April 23rd, 2024

Family preservation centre opens on Kainai Nation

By Theodora MacLeod - Lethbridge Herald Local Journalism Initiative Reporter on November 4, 2023.

Herald photo by Theodora MacLeod Members of the Blood Tribe Council and Kainaiwa Children's Services Corporation celebrate after cutting the ceremonial ribbon to officially open the Aispommotsiyao'p Family Preservation Centre west of Cardston.

On Highway 5, at the eastern edge of Cardston at 1 Avenue and 12 Street,there used to be a garage.

Not far from K&D Implements and the UFA Cardlock, it was, and still is, on the land of Kainai Nation, but it’s far from a garage now. Instead of housing buses it is about to be bustling with children and families from the Blood Tribe gathering in community to play, access support, learn about their Indigenous culture, and maybe even share a meal or two and get some laundry done.

The Family Preservation Centre South held its grand opening on-site of the renovated garage. With two impressive play structures inside the main space, meeting rooms, a kitchen, laundry facilities, loft space for the teenagers, and finishings like a blue-sky ceiling mural and fun faux plant tiles on the wall, the space has a welcoming warmth that Kainaiwa Children’s Services Corporation hopes will attract parents and children in the community and serve as a safe space.

The facility is the second of a planned four of its kind throughout Kainai Nation, the first located in Standoff, and began with community Elders.

“This vision of the Family Preservation Centres was the vision of our elders who are now passed on,” says Kainaiwa Children’s Services Corp. C.E.O, Shannon Soop.

She explains that in the early days of the organization, the Elders played a key role in establishing the mandate.

“We asked, ‘what can you provide us as guidance’ and they said, ‘get back to the parenting program, we lost that, that’s key.'” Through culturally based knowledge and teachings, with traditional activities such as sewing and beading, Soop hopes the centre will be a place for connection and mentorship.

While it were Elders of the past who helped put the plan into motion, it was the youth of today who shaped it into what it is. On the wall of the loft that overlooks the main space are two banners.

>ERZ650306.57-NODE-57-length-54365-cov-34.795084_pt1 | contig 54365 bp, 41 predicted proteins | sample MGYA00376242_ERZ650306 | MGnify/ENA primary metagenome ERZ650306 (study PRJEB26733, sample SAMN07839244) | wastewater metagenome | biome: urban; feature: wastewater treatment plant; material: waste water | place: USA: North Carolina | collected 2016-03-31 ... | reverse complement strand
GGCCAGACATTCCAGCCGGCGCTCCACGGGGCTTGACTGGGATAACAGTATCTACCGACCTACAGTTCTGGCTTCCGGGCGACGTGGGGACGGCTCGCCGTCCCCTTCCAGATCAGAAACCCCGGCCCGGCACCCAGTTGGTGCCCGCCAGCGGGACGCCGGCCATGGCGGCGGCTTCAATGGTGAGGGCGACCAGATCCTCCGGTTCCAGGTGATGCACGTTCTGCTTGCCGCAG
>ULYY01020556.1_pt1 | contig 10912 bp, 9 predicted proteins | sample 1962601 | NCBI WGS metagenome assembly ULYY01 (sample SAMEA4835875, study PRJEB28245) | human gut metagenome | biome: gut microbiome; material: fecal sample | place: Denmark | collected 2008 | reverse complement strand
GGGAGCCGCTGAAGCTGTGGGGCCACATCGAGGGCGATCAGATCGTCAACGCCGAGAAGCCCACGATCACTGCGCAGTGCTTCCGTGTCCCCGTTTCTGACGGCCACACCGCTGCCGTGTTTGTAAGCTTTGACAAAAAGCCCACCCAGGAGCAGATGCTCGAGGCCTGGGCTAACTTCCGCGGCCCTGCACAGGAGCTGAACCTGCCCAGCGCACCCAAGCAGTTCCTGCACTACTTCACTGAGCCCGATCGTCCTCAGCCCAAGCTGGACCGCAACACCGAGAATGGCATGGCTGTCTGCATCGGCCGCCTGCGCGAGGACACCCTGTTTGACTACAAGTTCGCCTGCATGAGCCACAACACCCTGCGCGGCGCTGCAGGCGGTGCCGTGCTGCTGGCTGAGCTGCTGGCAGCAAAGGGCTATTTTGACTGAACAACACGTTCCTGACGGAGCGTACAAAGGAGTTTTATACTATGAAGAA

Both were created by the young people of the community and address what they want to see developed in the area. They list some of the challenges identified by the kids: limited access to activities, difficult family dynamics, bullying, and include what they hope to see in the future: theatre programs, more sports, an animal shelter for the stray dogs who terrorize the community, drug free spaces, a car wash, and local medical facilities, to name a few.

“It’s not our wishes, as well, our young people have spoken, and these are some of the things they’d like to see done for more support,” says Marcel Weasel Head, Member of Chief and Council and board member with Kainaiwa Children’s Services.

But just as the community’s troubling history has resulted in many of the issues it faces today, it poses challenges in enacting solutions.

“Trust. We have to gain that trust from our community members as well. One of the things too, when you hear prevention, child welfare, children services, right from the beginning they think the kids are going to be apprehended. So, we come across to say we’re not like that. We’re here to provide that support and keep the families together,” says Weasel Head.

“We’re from the community, we’re dealing with the same issues, we have family members in those situations. It makes them feel a lot more comfortable dealing with us and talking to us.”

The opening of Aispommotsiiyao’p, as the centre has been named, marks a step forward for the Nation.

“Having a facility here, especially with the Family Preservation Code-the enabling legislation coming forward, the theme of the Blood Tribe Family Preservation Code is doing our best to keep families together and providing that early intervention,” Soop explains.

“It’s for the entire community of the Blood Tribe to learn, because we lost a lot of the parenting skills through the sixties scoop and residential school system.”

Fortunately for Kainiawa Children’s Services Corp. they’re not starting from scratch, rather building upon an existing initiative “During the Canadian Human Rights Tribunal-where they found inequalities in children receiving services on reserve versus off reserve-these are the types of programs that were identified as prevention. However… we’d already been running these programs and providing sewing programs, crafting, elder involvement in the programs, digital detox after school programs. So, the design of it has already been running in Standoff, we just have a beautiful facility here in the Moses Lake area.” Soop clarifies.

Despite having just opened its doors, Aispommotsiiyao’p, is already set to expand. Plans of outdoor playground equipment, a meat smoker, and other amenities are in the works. Soon they will welcome a neighbour, too. Construction for the Blood Tribe Recovery Community, a 46,000- square foot addictions treatment facility developed in partnership with the Government of Alberta, has commenced nearby and there is hope the proximity of the facilities to each other will be an asset in reuniting families.

“As an elder had once said… with the whole opioid crisis, somebody had asked a question; ‘how do you help lost families or lost children?’ They said you come back to land base, to the earth, and it’s like you’re building a lean-to, and you provide the services of all our cultural based knowledge and wisdom and resources, including our elders, and the child and the family leans up against them to get their spirit back, and to provide that base again so that can function within society to par again,” reveals Soop.

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